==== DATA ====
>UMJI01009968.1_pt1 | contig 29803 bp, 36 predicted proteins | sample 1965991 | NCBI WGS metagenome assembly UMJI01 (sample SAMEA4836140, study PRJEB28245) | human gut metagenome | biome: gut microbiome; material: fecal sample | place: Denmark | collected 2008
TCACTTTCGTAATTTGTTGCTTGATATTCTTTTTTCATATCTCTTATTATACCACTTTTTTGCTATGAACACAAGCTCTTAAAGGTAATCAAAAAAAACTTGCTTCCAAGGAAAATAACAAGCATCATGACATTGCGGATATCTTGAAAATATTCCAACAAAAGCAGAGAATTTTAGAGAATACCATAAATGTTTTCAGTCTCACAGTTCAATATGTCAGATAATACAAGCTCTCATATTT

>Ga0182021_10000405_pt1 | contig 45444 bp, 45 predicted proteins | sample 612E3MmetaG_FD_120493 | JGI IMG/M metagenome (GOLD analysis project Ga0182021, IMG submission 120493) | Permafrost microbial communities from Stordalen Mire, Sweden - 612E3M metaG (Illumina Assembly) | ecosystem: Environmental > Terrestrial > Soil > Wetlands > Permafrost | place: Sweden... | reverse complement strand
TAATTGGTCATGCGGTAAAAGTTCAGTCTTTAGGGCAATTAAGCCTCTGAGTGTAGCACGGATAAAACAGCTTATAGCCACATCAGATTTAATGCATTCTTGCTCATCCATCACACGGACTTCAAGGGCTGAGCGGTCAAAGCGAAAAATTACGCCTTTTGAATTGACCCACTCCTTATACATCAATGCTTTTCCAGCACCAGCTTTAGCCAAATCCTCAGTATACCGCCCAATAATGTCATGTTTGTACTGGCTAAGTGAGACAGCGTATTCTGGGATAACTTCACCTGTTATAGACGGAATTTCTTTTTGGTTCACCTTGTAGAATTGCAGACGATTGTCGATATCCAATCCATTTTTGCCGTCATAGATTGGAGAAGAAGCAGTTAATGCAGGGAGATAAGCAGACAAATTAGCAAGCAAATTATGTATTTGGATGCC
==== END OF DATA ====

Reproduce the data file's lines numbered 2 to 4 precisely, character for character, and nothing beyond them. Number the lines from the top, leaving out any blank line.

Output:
TCACTTTCGTAATTTGTTGCTTGATATTCTTTTTTCATATCTCTTATTATACCACTTTTTTGCTATGAACACAAGCTCTTAAAGGTAATCAAAAAAAACTTGCTTCCAAGGAAAATAACAAGCATCATGACATTGCGGATATCTTGAAAATATTCCAACAAAAGCAGAGAATTTTAGAGAATACCATAAATGTTTTCAGTCTCACAGTTCAATATGTCAGATAATACAAGCTCTCATATTT

>Ga0182021_10000405_pt1 | contig 45444 bp, 45 predicted proteins | sample 612E3MmetaG_FD_120493 | JGI IMG/M metagenome (GOLD analysis project Ga0182021, IMG submission 120493) | Permafrost microbial communities from Stordalen Mire, Sweden - 612E3M metaG (Illumina Assembly) | ecosystem: Environmental > Terrestrial > Soil > Wetlands > Permafrost | place: Sweden... | reverse complement strand
TAATTGGTCATGCGGTAAAAGTTCAGTCTTTAGGGCAATTAAGCCTCTGAGTGTAGCACGGATAAAACAGCTTATAGCCACATCAGATTTAATGCATTCTTGCTCATCCATCACACGGACTTCAAGGGCTGAGCGGTCAAAGCGAAAAATTACGCCTTTTGAATTGACCCACTCCTTATACATCAATGCTTTTCCAGCACCAGCTTTAGCCAAATCCTCAGTATACCGCCCAATAATGTCATGTTTGTACTGGCTAAGTGAGACAGCGTATTCTGGGATAACTTCACCTGTTATAGACGGAATTTCTTTTTGGTTCACCTTGTAGAATTGCAGACGATTGTCGATATCCAATCCATTTTTGCCGTCATAGATTGGAGAAGAAGCAGTTAATGCAGGGAGATAAGCAGACAAATTAGCAAGCAAATTATGTATTTGGATGCC